1; 158Medium;
RCT/Fair
NA, single studyDirectImpreciseIntervention vs. control: 1 death vs. 4, p=NRInsufficient
Morbidity
0; 0NANANANANAInsufficient
Utilization
0; 0NANANANANAInsufficient
Costs
1; 158Medium;
RCT/Fair
NA, single studyDirectImpreciseNo statistically significant difference in economic outcomes through 24 monthsaLow
Legal events, sick days, and employment stability
0; 0NANANANANAInsufficient
Quality of life
0; 0NANANANANAInsufficient
a

The total costs of health care and social consequences were estimated to be $5,241 (95% CI, $2,995 to $7,487) per patient in the treatment group and $6,289 (95% CI, $3,549 to $9,029) per patient in the control group.2

Abbreviations: CI = confidence interval; NA = not applicable; NR = not reported; RCT = randomized controlled trial; vs. = versus.

Table G-15Behavioral counseling interventions for young adults and college students compared with usual care or with each other

Domains Pertaining to Strength of SvidenceMagnitude of EffectStrength of Evidence
Number of Studies; Number of SubjectsRisk of Bias; Design/QualityConsistencyDirectnessPrecisionSummary Effect Size (95% CI)High, Moderate, Low, Insufficient
Mortality
1; 104Medium;
RCT/Fair
NA, single studyDirectImpreciseOne of the trials (Kypri 2004) reported one death in the control group and zero in the intervention group.Insufficient
Motor vehicle events
1; 226Medium;
RCT/Fair
NA, single studyDirectImpreciseFewer events in intervention group than control groupaLow
Alcohol-related liver problems
0; 0NANANANANAInsufficient
Hospitalizations (hospital days)
1; 226Medium;
RCT/Fair
NA, single studyDirectImpreciseLower number of days of hospitalization for the intervention group, but did not reach statistical significance: 131 vs. 150, p=NSaLow
Emergency visits
1; 226Medium;
RCT/Fair
NA, single studyDirectImpreciseFewer emergency department visits for the intervention group than for the control group: 103 vs. 177, p<0.01Low
Academic outcomes
2; 680Low;
RCTs/Fair and Good
ConsistentDirectImpreciseFewer consequences related to academic role expectations (rate ratio between 0.70 and 0.80)dModerate
Legal events
1; 226Medium;
RCT/Fair
NA, single studyDirectImpreciseNo statistically significant differences reported except for controlled substance/liquor violations: 0 vs. 8, p<0.01bLow
Costs
0; 0NANANANANAInsufficient
Quality of life
0; 0NANANANANAInsufficient
a

Evidence is from a subgroup analysis of young adults (18 to 30) from Project TrEAT. The study reported significantly fewer motor vehicle crashes with nonfatal injuries for those in the intervention group than for controls (9 vs. 20, respectively; p<0.05) and fewer total motor vehicle events (114 vs. 149; p<0.05) after 48 months of followup.6

b

No statistically significant difference for total legal events (16 vs. 26), assault/battery/child abuse (6 vs. 6), resist/obstruct officer/disorderly conduct (6 vs. 3), criminal damage/property damage (1 vs. 3), theft/robbery (1 vs. 3), and other arrests (2 vs. 3). However, the study did report a difference for controlled substance/liquor violations, with 0 in the intervention group compared with 8 in the control group (p<0.01).6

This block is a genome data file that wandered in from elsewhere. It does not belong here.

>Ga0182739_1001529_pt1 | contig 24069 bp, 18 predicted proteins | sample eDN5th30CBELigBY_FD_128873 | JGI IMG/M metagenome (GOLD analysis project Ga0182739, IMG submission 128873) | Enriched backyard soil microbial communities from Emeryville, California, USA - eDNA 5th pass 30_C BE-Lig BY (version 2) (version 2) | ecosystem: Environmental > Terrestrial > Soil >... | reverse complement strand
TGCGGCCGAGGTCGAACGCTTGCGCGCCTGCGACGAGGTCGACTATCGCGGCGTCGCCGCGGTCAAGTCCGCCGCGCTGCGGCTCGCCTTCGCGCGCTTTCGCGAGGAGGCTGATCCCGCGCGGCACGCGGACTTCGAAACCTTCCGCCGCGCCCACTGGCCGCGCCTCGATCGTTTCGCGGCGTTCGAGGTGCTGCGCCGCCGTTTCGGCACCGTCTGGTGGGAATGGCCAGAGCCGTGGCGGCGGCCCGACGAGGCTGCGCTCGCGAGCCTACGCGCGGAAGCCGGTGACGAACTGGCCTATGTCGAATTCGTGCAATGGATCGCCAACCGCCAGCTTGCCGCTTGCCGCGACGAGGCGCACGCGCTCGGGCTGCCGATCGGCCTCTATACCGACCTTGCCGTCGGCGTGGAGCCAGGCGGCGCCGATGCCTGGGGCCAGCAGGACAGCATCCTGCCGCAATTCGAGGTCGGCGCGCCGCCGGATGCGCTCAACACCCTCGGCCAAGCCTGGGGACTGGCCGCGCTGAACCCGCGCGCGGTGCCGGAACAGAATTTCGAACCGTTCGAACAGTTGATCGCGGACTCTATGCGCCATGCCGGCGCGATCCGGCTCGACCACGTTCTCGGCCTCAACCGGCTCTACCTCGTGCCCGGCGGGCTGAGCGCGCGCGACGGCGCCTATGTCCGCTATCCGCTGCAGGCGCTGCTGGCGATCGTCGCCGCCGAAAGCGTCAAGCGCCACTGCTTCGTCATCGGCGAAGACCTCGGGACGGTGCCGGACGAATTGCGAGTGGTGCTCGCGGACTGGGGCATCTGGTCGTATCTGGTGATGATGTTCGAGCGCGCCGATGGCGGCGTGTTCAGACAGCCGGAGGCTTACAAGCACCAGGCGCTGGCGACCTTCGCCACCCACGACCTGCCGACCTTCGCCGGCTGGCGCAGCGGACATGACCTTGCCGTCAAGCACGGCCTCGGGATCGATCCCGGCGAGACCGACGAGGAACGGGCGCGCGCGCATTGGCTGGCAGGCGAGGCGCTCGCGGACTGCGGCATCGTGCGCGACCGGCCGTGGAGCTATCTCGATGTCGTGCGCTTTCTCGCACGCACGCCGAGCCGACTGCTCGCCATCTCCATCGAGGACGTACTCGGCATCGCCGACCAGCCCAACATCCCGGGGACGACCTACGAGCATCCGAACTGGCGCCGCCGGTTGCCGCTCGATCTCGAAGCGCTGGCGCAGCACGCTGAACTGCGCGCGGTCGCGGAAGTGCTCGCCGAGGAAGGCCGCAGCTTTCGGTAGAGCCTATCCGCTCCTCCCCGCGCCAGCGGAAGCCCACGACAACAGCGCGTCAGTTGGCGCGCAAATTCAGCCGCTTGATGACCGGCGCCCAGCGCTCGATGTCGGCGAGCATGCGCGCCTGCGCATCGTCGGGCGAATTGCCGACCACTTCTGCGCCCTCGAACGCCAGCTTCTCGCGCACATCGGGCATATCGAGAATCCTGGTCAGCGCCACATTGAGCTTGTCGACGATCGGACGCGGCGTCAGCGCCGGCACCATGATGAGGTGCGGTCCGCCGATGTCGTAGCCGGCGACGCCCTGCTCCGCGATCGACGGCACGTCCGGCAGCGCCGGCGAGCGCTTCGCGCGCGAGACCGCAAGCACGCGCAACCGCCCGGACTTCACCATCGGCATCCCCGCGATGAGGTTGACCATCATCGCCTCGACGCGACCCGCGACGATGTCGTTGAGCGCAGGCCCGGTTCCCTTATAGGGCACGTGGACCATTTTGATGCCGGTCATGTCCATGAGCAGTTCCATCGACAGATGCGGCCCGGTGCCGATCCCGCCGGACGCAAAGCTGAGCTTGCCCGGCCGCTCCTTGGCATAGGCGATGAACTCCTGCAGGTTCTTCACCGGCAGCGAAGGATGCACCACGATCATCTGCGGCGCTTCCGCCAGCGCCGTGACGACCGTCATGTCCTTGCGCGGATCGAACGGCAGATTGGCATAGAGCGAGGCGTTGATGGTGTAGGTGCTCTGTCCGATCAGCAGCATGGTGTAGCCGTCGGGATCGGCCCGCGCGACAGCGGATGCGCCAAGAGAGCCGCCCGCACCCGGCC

c

Both studies used the Academic Role Expectations and Alcohol Scale (AREAS).12, 14 The larger (N=576) trial reported fewer academic consequences for the intervention groups than control groups at 12 months (rate ratio: single-contact intervention 0.80, 95% CI, 0.66 to 0.97; multicontact intervention 0.75, 95% CI, 0.62 to 0.90).12 In the smaller trial (N=104), results did not quite reach statistical significance at 6 months, but point estimates for rate ratios were similar (0.72, 95% CI, 0.51 to 1.02).14

Abbreviations: CI = confidence interval; NR = not reported; NS = not sufficient; RCT = randomized controlled trial; vs. = versus.

Table G-16Behavioral counseling interventions for pregnant women compared with usual care or with each other

Domains Pertaining to Strength of EvidenceMagnitude of EffectStrength of Evidence
Number of Studies; Number of SubjectsRisk of Bias; Design/ QualityConsistencyDirectnessPrecisionSummary Effect Size (95% CI)High, Moderate, Low, Insufficient
Mortality
0; 0NANANANANAInsufficient
Morbidity
0; 0NANANANANAInsufficient
Other long-term outcomes
0; 0NANANANANAInsufficient

Abbreviations: CI = confidence interval; NA = not applicable.

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Cover of Screening, Behavioral Counseling, and Referral in Primary Care To Reduce Alcohol Misuse
Screening, Behavioral Counseling, and Referral in Primary Care To Reduce Alcohol Misuse [Internet].
Comparative Effectiveness Reviews, No. 64.
Jonas DE, Garbutt JC, Brown JM, et al.